Adult Industry Leaders Travel to San Francisco for March 17 Rally, Press Conference in Opposition to
FSC also has organized a Twitter campaign for those who cannot make the rally
Internet regulator ICANN is holding a conference March 14-18 at the Westin-St. Francis Hotel, in San Francisco’s Union Square. The proposed .XXX sTLD is scheduled to be discussed and an abbreviated public commentary period will be held 4-6 p.m. Thursday. Former President Clinton is scheduled to deliver a keynote speech during a gala event on Wednesday.
Free Speech Coalition (FSC) and industry representatives also will be gathering in San Francisco on Thursday, when they will stage a protest rally and press conference in opposition to ICM Registry’s application to run a.XXX sTLD. Representatives will also attempt to address the ICANN Board during Thursday’s public comment period.
As the adult industry trade association, FSC has fought against .XXX for more than seven years, consistently arguing that, if approved, .XXX domains will cost adult website operators millions annually in unnecessary fees; will make adult websites easier to block by governments and other anti-adult entities; and could needlessly fragment the Internet.
Industry members are encouraged to participate in the protest rally, which will take place on the sidewalk outside the Westin-St. Francis Hotel from 12:30-2 p.m. on Thursday, March 17. Those who wish to participate in the rally should contact FSC at (818) 348-9373, or email@example.com. Instructions and directions will be provided.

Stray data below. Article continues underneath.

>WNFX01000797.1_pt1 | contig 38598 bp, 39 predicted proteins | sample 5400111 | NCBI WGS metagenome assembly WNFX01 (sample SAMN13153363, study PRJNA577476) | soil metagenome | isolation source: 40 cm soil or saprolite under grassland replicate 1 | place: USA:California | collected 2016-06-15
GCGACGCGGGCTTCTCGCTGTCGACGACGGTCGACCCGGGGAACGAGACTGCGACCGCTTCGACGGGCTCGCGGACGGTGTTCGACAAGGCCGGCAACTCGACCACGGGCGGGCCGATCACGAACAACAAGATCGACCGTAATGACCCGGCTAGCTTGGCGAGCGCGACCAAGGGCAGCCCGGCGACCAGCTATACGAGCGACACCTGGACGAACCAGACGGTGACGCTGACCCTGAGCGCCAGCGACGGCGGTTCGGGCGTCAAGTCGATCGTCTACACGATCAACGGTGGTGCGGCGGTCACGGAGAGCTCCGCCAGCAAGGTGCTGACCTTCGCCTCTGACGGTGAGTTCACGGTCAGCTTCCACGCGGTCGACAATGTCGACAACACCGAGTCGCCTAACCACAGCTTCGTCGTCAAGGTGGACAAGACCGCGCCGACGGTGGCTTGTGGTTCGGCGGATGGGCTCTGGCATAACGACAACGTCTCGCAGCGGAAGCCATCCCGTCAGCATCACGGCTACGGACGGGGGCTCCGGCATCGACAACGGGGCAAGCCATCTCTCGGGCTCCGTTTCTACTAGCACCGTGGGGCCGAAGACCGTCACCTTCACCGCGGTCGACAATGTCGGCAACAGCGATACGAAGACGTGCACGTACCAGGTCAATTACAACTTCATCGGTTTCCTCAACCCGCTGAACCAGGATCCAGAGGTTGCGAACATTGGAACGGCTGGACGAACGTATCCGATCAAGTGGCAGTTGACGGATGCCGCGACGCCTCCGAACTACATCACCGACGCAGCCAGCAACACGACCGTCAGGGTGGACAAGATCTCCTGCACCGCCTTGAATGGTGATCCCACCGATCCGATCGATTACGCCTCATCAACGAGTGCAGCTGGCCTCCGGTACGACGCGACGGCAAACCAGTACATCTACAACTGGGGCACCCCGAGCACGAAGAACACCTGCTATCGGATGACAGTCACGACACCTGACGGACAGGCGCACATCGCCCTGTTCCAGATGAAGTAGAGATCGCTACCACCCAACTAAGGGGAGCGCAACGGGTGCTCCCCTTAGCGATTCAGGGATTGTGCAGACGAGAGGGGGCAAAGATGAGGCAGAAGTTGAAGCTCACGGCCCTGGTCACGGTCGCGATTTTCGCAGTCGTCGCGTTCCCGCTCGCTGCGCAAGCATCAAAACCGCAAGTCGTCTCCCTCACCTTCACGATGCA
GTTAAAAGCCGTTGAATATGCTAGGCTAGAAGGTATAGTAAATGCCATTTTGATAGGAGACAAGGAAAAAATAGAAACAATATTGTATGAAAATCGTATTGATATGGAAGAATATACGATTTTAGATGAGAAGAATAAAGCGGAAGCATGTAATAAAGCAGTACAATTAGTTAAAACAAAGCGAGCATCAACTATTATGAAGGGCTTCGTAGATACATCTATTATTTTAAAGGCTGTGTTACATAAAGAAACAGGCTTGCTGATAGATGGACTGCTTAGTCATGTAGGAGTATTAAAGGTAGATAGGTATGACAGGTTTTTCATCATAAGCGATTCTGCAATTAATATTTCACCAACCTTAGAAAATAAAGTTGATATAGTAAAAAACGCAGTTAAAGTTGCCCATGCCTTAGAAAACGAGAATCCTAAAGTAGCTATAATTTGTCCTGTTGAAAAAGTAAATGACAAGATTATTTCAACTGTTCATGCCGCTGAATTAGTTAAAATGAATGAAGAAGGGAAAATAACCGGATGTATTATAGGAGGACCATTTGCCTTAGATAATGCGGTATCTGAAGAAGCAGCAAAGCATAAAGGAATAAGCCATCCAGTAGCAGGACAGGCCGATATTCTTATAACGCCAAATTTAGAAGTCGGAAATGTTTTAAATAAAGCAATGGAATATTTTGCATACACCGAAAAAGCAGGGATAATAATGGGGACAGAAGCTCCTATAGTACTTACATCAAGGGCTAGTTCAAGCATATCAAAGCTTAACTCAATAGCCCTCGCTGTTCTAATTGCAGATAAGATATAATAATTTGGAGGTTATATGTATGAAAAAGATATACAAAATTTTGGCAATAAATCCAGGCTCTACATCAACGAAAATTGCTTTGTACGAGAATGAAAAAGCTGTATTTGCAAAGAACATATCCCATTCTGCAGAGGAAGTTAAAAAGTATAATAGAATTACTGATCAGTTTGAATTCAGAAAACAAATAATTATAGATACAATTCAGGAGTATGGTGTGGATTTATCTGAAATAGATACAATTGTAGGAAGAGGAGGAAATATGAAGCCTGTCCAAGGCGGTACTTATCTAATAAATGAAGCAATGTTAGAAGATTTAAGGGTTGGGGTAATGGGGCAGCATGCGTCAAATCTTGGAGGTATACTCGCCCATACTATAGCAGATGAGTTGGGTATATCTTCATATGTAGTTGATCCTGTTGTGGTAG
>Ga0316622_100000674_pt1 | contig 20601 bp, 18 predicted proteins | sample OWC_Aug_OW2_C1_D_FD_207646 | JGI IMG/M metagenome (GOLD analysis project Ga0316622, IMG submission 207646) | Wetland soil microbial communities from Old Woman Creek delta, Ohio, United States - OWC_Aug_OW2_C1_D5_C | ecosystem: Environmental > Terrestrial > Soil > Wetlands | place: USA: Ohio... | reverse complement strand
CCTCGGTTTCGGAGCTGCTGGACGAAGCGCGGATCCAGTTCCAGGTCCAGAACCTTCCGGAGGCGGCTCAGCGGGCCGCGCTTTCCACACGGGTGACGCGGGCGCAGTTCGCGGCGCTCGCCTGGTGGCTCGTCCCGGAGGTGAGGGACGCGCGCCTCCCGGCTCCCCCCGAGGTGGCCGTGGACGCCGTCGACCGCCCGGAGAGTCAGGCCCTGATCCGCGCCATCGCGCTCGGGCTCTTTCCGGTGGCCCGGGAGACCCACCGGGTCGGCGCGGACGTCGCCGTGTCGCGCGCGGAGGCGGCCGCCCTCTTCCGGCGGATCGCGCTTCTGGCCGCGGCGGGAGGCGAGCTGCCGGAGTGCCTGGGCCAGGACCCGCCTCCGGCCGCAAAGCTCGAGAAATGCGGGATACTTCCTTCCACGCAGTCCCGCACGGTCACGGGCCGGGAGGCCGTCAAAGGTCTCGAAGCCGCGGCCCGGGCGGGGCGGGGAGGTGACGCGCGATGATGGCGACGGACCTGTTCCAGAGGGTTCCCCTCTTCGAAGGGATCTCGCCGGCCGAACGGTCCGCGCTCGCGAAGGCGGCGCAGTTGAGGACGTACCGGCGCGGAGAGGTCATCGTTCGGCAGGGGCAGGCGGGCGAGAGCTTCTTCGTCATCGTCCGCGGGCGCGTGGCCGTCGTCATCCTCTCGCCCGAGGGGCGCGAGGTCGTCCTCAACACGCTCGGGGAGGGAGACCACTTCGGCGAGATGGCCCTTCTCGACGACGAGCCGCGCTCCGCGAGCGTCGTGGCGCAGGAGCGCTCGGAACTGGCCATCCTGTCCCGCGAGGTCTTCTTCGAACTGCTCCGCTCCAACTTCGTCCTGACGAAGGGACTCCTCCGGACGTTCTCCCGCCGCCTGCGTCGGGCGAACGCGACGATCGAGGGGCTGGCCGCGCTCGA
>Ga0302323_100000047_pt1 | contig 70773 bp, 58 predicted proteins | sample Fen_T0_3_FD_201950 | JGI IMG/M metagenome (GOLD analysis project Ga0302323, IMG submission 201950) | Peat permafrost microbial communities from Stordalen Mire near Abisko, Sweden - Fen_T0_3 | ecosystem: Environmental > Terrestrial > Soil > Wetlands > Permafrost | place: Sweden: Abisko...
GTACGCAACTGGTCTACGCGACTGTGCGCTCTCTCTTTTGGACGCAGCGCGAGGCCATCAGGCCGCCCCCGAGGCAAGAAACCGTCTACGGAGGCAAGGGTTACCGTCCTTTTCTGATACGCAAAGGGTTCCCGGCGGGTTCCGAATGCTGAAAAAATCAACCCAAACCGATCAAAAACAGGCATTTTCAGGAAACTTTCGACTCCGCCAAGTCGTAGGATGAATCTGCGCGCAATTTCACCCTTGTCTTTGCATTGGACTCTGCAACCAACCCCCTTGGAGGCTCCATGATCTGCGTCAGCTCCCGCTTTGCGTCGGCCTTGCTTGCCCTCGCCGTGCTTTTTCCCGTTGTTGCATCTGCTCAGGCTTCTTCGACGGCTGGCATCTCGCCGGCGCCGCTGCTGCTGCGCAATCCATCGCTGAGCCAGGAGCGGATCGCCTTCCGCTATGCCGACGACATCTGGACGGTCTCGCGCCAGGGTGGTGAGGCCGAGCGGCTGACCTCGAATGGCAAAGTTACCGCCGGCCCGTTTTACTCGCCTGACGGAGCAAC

Immediately following the rally, FSC will hold a press conference with industry leaders, including Evil Angel founder John Stagliano, Pink Visual President Allison Vivas, Kink.com founder Peter Acworth, industry attorney Paul Cambria, online publication YNOT President Connor Young, Wasteland.com founder Collin Rowntree, FSC Board Chair Jeffrey Douglas and FSC Executive Director Diane Duke.
The press conference will take place at 2 p.m., at the Chancellor Hotel, located at 433 Powell St, one-half block from the Westin-St. Francis Hotel. Media interested in attending should contact firstname.lastname@example.org or call (818) 348-9373.
Though a majority of the adult industry’s largest companies have sent letters to ICANN expressing their opposition to the .XXX sTLD, efforts to quash the proposed “sponsored” Top Level Domain have not persuaded the ICANN Board to reject ICM’s proposal. The Governmental Advisory Committee (GAC) that consults with ICANN also has expressed its disapproval of .XXX.
In a letter sent to ICANN, John Stagliano said:
“.XXX is supposed to be approved, accepted, or whatever, by the “community” of people already in the adult community. As the owner of Evil Angel, an adult producer and distributor, and a defender of our right to exist since 1983, I do not support this. I would support it only if there were different criteria for the creation of this entity, that would allow anyone to open a dot porn, or whatever that would compete with .XXX. The effect now is to create a monopoly for one company in this area. The adult community has invested in how it is structured now. It is unfair to us all to add an additional expense to our business without competition for the services that this new business, .xxx, would provide.”